This is our first guest post and is contributed by Ryan Rivera, and is an example of occasional posts by contributors on related topics. One of our key goals is to educate readers about the importance of and impact of wellness on lifelong learning. Ryan’s post is very relevant to lifelong learning as anxiety must be managed by many of us to achieve our goals and strive for our dreams.
Your brain is an incredibly powerful organ, and one that is more complex than even research gives it credit for. But as powerful as it is, it can also be very sensitive, especially to your emotions and your mental health.
Learning and Anxiety
Your brain, of course, is your most important tool for learning. It is also extremely affected by anxiety. Anxiety, which affects millions of people in the United States alone, is so powerful that it can shut off some parts of your brain completely. It also causes many different issues that affect learning, including:
- Fatigue – Perhaps the biggest problem with anxiety is fatigue. Anxiety is very draining both mentally and physically, and yet you need energy if you hope to learn and stay active in life. Without that energy, there is simply no way to keep yourself motivated or focused on the world around you, let alone any classes or personal learning activities you undertake.
- Distracted Thinking – Similarly, your mind can only focus on a select number of items at any given time. So when you have anxiety, your ability to focus on other items decreases. Anxiety can clog all of your thoughts and prevent you from seeing and remembering everything in front of you, causing many issues with lifelong learning.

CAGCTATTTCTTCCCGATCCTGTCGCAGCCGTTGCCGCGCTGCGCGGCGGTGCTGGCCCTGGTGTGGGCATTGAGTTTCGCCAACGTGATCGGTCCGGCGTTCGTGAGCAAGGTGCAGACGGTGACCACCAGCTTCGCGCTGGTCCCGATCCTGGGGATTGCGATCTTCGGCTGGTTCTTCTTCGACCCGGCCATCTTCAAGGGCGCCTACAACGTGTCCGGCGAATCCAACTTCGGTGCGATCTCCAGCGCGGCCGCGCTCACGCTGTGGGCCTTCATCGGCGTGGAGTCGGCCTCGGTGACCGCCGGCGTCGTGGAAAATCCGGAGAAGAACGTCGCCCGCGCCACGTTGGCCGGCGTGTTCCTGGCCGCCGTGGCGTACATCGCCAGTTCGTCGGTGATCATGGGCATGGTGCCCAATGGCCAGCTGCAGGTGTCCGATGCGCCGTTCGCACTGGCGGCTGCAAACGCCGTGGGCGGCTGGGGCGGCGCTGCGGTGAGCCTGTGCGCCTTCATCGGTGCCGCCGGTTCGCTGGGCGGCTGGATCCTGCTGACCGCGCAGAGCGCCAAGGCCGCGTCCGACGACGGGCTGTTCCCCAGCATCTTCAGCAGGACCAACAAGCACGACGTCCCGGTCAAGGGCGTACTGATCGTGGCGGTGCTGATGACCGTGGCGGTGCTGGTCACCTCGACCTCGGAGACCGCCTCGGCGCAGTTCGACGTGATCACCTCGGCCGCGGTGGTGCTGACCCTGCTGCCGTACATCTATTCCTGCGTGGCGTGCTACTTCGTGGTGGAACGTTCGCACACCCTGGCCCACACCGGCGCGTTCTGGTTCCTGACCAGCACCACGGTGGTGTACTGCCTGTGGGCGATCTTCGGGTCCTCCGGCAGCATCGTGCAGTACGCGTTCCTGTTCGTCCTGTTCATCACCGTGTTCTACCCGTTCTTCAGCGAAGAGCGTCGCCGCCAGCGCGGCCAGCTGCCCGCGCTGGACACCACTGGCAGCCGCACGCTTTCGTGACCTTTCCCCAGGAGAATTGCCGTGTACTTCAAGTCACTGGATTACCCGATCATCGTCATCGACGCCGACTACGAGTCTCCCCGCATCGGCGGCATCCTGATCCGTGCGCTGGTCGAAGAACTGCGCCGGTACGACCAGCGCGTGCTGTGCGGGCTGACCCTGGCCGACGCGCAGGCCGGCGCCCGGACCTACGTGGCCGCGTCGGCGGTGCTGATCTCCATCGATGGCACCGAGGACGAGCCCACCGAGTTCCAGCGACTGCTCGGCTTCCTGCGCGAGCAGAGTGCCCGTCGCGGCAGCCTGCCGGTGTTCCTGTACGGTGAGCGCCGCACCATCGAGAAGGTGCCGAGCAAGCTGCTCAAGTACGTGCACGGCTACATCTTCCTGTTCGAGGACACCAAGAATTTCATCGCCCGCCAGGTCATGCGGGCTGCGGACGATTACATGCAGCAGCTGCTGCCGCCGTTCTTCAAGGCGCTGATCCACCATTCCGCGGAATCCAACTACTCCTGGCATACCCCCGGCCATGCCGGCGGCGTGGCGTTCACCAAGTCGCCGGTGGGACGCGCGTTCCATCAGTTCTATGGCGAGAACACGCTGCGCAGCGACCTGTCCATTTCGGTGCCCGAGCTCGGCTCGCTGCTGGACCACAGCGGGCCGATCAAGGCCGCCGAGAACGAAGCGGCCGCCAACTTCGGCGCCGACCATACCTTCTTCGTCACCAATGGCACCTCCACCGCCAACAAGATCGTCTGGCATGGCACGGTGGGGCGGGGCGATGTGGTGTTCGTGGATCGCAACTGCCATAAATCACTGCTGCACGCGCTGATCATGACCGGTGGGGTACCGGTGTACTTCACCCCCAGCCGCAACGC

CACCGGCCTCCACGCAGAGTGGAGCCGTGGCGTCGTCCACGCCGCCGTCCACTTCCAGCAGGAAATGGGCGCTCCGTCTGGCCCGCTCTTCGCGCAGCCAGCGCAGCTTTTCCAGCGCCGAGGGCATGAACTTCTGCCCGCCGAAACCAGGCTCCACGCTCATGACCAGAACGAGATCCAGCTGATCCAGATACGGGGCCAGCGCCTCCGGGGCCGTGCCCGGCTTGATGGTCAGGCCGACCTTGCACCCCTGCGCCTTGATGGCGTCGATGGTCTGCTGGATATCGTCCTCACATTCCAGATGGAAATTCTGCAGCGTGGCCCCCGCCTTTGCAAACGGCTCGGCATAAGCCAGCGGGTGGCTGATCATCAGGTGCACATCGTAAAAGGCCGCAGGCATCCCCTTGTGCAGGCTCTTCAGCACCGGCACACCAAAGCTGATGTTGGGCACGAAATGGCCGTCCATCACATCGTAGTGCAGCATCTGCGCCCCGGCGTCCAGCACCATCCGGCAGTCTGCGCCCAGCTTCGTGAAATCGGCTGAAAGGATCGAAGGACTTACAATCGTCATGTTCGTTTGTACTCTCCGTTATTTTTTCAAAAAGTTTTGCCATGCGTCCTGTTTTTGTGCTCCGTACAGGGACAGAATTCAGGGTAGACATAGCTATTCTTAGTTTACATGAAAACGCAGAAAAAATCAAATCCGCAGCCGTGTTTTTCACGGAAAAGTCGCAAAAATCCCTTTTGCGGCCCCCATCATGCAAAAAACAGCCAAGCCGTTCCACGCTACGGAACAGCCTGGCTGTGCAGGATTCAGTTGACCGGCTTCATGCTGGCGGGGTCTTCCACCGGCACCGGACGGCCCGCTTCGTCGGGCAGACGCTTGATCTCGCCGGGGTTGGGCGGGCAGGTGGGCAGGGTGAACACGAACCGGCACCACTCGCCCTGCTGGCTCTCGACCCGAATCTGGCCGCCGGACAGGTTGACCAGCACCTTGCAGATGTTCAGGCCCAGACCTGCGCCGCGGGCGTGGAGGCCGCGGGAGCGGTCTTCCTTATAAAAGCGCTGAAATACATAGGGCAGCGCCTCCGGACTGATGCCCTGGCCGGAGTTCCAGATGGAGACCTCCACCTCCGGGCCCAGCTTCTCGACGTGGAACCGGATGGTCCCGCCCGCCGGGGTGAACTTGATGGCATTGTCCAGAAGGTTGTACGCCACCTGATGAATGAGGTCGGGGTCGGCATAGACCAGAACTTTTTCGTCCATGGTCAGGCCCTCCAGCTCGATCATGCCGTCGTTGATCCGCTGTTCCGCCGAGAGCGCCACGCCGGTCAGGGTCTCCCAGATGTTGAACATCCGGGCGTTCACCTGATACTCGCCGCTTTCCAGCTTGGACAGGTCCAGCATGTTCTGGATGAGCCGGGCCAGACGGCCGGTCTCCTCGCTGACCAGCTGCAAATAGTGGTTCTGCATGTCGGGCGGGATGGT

- Memory Loss – On a physical level, anxiety and stress can actually prevent the creation of new memories and trigger memory loss. It’s not entirely clear why this occurs, but many studies have confirmed that those with chronic anxiety lose memories more than those with no anxiety at all.
- Poor Priorities – It’s not just the effects of anxiety either. Anxiety can also simply cause you to have worse priorities than you would otherwise. For example, you may be so anxious that all you want to do is go to the doctor or stay home and watch TV instead of embark on some type of learning excursion.
- Negative Thinking – Finally, anxiety causes negative thinking as a side effect of long term stress. People’s emotions become more negative in a way that you may not even realize – in a way that feels natural. Negative thinking has a strong impact on learning.
Anxiety is an overwhelming condition, and one that is often very physical. But it’s also much more than that. It’s an emotion and an experience that affects your mind in numerous ways, from shutting down some parts of your brain to taking over other parts. When you suffer from long term anxiety, you’re preventing lifelong learning.
Learning as a Treatment
What’s interesting, however, is that lifelong learning can also be an anxiety treatment. The more you engage in learning activities and try whatever you can to expand your own personal experiences, the more your mind can’t focus on anxiety and learns to be more optimistic. So while anxiety prevents learning, learning can prevent anxiety.
That’s why it’s not just about controlling anxiety. It’s also about making sure you’re making yourself learn at the same time. You need to stop your anxiety as best you can, but if you can also get yourself out there and use your mind on a daily basis, you can also help yourself control your anxiety in the future.
About the Author: Ryan Rivera tries to continue learning on a regular basis, formally and informally. He has a website about anxiety recovery at www.calmclinic.com.